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CEN-SAD Defence Ministers Tackling Insurgency Via Developmental Structures



The nation’s capital, Abuja, last week, played host to 28 Ministers of Defence of Community of Sahel -Sahara Sates (CEN-SAD), a sub regional organisation established to promote amongst the 28 member states, co-operation in the field of Defence and security as well as tackle the thorny issues of insecurity across the sub regions.
CEN-SAD, was established in Tripoli, Libya on 4th February, 1998 following a summit of heads of state of Libya, Niger, Mali, Sudan and Chad. The all-African member states of the community have since increased in number to 28.

The sub -regional was also established to improve economic union, integrating investment in fields of agriculture, industry, energy as well as social and cultural sectors and to facilitate the development of transport means such as road, sea, air as well as communication between member states.
Each CEN-SAD conference focuses on one among a wide range of issues such as agriculture, education, environment, and interior matters while the choice of the focal area determines the ministries /department of member countries, whose heads will constitute principal participants at each conference.
This year’s conference was for ministers of Defence of member states as it focused on Defence and Security issues with the theme “Consolidating the achievements of the fight against terrorism through solidarity development actions”.

In Nigeria, the gains accrued from campaigns against terror and insurgency within the nation is being consolidated in so many fronts. The ‘Operation Safe Corridor Programme of Nigeria for instance, which is aimed at addressing the sufferings of the people of the north east and fast tracking the peace process, is worth emulating by other CEN-SAD member states.
This operation is meant to de-radicalise, rehabilitate and reintegrate surrendered insurgents. There is also the counter terrorism centre at the Nigeria’s Office of the National Security Adviser, established to tackle the root causes of radicalisation and proffer appropriate solution.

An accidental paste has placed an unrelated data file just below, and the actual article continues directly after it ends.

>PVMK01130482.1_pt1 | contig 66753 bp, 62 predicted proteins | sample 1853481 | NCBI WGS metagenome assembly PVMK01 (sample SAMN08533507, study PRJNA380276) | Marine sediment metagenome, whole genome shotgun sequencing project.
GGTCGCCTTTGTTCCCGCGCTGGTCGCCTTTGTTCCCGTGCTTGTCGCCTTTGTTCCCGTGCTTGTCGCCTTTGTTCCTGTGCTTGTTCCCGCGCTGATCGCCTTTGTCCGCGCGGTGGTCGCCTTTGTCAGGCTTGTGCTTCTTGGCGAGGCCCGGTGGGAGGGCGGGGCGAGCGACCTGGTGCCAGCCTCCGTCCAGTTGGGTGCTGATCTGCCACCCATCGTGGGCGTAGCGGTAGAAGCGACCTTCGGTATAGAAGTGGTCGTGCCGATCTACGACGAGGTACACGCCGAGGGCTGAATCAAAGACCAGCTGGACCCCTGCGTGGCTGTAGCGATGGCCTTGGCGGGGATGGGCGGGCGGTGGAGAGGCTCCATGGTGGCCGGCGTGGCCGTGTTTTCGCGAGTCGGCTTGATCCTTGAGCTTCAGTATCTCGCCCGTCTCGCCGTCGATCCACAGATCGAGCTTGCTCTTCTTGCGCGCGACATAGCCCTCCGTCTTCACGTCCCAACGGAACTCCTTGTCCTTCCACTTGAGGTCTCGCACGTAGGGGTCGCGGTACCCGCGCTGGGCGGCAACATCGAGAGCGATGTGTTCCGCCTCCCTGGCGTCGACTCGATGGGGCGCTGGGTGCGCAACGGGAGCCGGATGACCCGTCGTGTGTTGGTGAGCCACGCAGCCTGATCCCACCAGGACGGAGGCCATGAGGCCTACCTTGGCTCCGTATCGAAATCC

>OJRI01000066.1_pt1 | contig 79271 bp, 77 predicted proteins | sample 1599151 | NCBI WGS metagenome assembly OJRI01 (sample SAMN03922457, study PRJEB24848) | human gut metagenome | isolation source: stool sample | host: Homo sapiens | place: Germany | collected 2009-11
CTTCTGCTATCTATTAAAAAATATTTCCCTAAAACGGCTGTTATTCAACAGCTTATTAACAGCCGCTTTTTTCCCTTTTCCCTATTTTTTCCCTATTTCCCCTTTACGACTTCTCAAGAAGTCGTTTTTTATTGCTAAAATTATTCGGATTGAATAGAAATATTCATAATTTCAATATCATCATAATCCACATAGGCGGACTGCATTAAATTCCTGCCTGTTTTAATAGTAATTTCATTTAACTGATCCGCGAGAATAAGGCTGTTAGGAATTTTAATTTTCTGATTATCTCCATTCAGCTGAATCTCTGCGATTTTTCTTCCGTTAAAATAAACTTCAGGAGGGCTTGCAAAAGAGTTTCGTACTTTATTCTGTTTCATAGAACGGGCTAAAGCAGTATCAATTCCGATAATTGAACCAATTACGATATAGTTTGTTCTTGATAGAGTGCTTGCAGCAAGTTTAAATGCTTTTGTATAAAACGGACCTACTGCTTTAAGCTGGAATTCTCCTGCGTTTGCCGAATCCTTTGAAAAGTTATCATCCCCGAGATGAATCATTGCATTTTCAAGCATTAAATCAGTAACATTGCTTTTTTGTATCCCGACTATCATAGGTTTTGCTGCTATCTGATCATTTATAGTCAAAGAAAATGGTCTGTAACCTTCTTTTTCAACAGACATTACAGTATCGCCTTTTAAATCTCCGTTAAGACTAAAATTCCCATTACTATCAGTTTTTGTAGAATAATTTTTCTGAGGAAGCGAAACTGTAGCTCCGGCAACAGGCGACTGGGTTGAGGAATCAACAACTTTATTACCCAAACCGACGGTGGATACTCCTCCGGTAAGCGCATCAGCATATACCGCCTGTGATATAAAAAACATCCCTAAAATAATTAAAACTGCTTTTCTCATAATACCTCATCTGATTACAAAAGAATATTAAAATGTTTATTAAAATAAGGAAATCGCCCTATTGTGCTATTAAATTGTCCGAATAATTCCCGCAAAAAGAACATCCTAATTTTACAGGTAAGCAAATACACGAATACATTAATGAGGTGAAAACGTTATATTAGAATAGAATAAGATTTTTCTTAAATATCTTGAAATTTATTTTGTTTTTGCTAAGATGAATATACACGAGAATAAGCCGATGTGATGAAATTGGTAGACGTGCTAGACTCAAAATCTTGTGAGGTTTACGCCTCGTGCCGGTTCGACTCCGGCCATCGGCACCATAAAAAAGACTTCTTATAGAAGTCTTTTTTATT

The vice president of Nigeria, Professor Yemi Osibanjo, while addressing participants of the conference, said policies that comprehensively tackle poverty, illiteracy and frustration that predispose individuals and communities to imbibing extremist beliefs and ideologies, will put a permanent end to all forms of terrorism in Africa.
Osibanjo noted that the military aspect of the fight against terrorism is the short-term one, as enduring victory will only come from swiftly and diligently building on military victory. “If there is one thing we have learned from our experience fighting Boko Haram in Nigeria, it is that the battle is as much social and economic as it is a military one.
The Vice President also said in this ongoing fight against terrorism and violent extremism, the importance of intelligence sharing by member states of the Community has come strongly to the fore, considering the achievements recorded by the Regional Intelligence Fusion Unit (RIFU) of the MNJTF in the joint fight against the Boko Haram, as well as the gains made through the Sahel Fusion Liaison Units, which have arisen from the NOA-SHOT-(Nouakchott) Process and the Djibouti Process.

He maintained that the fight against terrorism is not a fight for the military and intelligence agency alone, adding that this fight cannot be won without a collective and determined focus on all those elements that entrench poverty, want and conflict amongst the people of the community, and that sow the seeds of the criminal exploitation and violence.